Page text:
Ask Hatty

Hello, I’m Hatty

I created Ask Hatty as a way of helping other people have less of a bumpy ride through infertility and IVF than I did.

There are so many things I wish I had known, so many areas where we tripped up, and I want to help you avoid them.

My story?

Well, I’ve been through the wringer.

Rob and I married in 2016 and from when we decided it was time to start a family, it was just a few months before I was pregnant. Our son was born problem free the following year.

When we decided to try for another baby, we assumed it wouldn’t be long before the testing kit showed the decisive double line. But for months there was just the one.

I was 37, fit and healthy, and hadn’t considered that delivering him a sibling would be really difficult. But it was, and that’s why I launched ‘Ask Hatty’.

In April 2019, I managed to get a positive test but instinctively knew that something was wrong. I went to my consultant and my fears were proved founded – the ultrasound scan showed … nothing. He raised the possibility that it might be an ectopic pregnancy but assured me that it was: “highly unlikely to be an ectopic – highly highly unlikely”.

But after six weeks of intermittent bleeding and blood tests still showing unusually high pregnancy hormones, the consultant said it was time for him to take a closer look.

Surgery revealed a slow growing foetus in my left fallopian tube. The tube was removed, and we tried again.

In September there was another double line. All progressed smoothly and at five weeks, a scan confirmed that all looked well.

I went ahead with a long-planned girls’ weekend in Italy. Unfortunately, I didn’t make it further than the arrivals lounge of Nice airport before I starred miscarrying. In considerable pain, I abandoned my girlfriends and booked the next flight back to London.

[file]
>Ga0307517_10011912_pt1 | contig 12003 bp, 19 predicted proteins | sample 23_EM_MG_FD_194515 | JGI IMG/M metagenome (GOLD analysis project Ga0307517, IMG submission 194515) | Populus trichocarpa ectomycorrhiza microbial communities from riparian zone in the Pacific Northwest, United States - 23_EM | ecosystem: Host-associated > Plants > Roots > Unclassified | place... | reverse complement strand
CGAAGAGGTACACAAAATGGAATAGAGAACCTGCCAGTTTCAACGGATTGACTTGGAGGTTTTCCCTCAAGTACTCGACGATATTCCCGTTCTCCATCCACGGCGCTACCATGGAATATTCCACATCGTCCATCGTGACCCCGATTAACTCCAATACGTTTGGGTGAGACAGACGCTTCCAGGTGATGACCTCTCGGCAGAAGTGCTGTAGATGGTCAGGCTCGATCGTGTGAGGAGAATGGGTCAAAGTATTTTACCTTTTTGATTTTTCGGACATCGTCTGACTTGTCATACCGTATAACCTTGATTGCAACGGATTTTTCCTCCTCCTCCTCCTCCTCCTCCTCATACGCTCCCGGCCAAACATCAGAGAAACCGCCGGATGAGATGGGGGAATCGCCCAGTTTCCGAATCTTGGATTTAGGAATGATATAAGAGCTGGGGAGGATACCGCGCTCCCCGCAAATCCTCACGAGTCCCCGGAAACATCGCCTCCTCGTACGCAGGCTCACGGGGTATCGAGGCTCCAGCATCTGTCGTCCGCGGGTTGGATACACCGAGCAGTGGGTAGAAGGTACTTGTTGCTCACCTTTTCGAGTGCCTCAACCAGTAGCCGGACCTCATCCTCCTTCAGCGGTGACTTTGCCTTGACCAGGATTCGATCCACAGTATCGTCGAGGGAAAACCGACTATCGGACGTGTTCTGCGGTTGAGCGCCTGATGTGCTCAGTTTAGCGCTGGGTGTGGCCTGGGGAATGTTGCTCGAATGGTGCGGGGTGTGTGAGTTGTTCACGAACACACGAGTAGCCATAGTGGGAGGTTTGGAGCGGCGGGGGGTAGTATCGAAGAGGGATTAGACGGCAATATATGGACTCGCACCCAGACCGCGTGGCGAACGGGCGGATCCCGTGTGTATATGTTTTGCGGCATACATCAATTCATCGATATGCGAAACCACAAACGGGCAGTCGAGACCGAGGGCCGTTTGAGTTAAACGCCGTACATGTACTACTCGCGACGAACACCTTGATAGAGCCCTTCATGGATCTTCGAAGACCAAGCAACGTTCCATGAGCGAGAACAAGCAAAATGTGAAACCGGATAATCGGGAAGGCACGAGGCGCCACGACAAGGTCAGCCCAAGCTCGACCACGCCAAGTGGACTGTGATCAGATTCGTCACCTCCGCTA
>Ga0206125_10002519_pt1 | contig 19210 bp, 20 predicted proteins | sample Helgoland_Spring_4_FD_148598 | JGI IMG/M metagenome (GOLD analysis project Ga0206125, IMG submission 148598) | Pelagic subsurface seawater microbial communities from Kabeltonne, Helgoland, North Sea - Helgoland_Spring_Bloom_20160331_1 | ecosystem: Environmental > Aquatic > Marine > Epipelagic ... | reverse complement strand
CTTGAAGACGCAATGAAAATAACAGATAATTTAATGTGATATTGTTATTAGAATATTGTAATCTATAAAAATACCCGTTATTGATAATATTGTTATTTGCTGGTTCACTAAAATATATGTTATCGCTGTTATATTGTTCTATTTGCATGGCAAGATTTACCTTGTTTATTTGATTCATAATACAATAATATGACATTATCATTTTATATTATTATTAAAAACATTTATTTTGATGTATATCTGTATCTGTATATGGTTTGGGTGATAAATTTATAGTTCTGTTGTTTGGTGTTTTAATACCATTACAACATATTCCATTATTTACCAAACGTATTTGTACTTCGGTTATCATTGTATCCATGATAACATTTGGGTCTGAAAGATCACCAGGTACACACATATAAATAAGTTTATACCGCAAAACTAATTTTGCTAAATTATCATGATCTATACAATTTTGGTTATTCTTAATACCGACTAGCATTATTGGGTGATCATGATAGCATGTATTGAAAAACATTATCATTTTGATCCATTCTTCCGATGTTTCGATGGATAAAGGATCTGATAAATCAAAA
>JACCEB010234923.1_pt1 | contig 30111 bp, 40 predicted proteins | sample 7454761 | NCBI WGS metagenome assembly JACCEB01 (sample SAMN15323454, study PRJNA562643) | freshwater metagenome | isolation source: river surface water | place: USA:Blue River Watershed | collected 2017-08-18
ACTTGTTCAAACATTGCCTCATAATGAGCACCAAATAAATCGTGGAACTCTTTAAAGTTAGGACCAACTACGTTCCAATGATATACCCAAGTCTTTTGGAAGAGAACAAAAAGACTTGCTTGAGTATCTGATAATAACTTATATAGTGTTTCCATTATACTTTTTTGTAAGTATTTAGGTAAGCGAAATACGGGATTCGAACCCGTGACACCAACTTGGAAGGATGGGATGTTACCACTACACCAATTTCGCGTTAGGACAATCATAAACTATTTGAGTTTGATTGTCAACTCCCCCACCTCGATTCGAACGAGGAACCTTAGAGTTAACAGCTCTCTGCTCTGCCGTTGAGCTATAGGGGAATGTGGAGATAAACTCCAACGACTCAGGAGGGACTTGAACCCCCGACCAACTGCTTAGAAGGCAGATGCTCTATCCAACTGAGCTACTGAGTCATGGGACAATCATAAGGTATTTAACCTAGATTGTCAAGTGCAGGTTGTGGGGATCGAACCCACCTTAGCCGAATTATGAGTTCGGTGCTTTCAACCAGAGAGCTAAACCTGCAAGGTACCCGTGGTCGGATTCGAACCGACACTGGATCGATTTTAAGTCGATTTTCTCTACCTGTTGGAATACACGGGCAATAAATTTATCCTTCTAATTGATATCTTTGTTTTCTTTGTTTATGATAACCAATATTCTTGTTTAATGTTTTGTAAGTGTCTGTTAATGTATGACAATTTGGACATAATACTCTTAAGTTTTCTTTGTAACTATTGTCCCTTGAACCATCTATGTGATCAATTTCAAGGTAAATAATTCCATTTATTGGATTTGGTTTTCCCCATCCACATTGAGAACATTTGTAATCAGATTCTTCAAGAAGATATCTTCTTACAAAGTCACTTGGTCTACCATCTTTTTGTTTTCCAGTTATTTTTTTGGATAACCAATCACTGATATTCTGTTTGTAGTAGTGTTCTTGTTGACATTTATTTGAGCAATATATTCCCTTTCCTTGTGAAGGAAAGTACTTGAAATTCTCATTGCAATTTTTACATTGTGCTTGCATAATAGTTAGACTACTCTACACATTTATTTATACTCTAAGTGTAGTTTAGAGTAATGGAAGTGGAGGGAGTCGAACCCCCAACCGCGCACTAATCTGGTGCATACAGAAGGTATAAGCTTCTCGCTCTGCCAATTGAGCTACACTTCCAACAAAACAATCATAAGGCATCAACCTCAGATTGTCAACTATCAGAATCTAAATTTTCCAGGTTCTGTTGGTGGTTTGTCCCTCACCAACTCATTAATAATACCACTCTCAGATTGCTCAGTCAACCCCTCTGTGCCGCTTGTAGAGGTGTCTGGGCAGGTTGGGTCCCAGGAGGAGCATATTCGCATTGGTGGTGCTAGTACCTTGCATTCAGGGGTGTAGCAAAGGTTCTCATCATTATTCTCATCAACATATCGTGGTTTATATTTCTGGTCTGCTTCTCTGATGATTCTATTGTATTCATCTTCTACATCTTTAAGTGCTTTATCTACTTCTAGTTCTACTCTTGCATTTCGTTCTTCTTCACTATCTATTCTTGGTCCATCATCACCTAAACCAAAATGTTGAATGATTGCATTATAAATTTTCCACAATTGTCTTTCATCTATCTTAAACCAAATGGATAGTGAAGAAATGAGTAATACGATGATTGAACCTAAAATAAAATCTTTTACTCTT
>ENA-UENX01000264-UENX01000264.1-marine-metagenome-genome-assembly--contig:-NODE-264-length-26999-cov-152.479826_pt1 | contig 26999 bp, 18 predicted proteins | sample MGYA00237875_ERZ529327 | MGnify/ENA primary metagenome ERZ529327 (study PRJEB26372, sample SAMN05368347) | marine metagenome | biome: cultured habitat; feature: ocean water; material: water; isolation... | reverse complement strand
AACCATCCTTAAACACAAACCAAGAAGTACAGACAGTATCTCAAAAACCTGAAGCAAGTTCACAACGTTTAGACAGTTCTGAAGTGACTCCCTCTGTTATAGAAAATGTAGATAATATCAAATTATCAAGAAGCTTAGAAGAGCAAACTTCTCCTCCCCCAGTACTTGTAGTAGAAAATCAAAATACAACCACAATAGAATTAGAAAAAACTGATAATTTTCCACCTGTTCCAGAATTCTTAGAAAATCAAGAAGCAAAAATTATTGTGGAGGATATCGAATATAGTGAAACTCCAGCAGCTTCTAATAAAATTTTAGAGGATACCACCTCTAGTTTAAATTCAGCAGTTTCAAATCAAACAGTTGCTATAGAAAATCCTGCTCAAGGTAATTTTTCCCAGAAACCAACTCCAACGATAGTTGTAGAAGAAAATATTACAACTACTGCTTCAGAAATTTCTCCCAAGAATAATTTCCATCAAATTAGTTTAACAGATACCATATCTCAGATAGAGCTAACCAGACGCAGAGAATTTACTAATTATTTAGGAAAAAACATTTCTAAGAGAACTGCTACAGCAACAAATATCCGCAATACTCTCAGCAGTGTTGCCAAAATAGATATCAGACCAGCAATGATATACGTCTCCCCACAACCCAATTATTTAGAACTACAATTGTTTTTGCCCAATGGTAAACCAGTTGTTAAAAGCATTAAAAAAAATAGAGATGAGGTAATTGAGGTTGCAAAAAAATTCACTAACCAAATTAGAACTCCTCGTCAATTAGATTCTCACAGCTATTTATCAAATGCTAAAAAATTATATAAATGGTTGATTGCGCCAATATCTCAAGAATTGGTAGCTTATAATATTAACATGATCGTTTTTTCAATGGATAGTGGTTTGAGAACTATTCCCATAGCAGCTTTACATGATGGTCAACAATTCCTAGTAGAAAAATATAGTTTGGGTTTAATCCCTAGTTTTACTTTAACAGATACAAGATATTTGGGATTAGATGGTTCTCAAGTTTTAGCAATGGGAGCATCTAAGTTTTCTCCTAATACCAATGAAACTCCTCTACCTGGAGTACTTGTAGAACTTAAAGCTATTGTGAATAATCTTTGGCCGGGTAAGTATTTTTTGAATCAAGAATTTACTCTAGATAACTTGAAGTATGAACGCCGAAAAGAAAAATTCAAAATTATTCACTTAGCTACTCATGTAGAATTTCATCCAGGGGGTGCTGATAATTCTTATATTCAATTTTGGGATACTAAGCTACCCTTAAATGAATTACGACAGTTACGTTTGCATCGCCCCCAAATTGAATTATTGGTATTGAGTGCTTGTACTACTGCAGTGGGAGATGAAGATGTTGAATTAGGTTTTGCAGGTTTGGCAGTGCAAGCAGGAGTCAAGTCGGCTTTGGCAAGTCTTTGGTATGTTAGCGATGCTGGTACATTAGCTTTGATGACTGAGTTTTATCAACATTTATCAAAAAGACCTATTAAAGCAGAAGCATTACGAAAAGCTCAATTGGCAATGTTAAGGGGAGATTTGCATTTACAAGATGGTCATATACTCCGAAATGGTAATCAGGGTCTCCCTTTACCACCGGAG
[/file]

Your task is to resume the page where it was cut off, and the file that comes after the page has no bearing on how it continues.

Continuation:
I want to focus on helping others succeed in completing their families.

The flight was a nightmare. I gripped the hand of a friendly anaesthetist who happened to be on board all the way. Rob met me at Heathrow and drove straight to a South-West London hospital, arriving at about 9pm.

In the waiting area it was obvious that I was in acute pain, but it was still several hours before I was seen by a junior doctor and a registrar. Aware that my previous ectopic pregnancy increased the risk of a second, I begged them for a scan, but was told it wasn’t possible after 8pm (“hospital policy”) and that it couldn’t possibly be anything serious as, if so, I would be in “more pain”. They sent me home at midnight with a bag of painkillers.

Early the following morning, crippled with pain, I hobbled into my local A&E. I explained what had happened the day before and was taken straight to the Maternity Fetal Assessment Unit. But hours of dithering ensued – no one seemed able to work out what was going on. One of the nurses finally took the initiative and called a consultant. He took one look at me and shouted at the baffled medical team that it was another ectopic. An ultrasound scan showed that my abdomen was full of blood.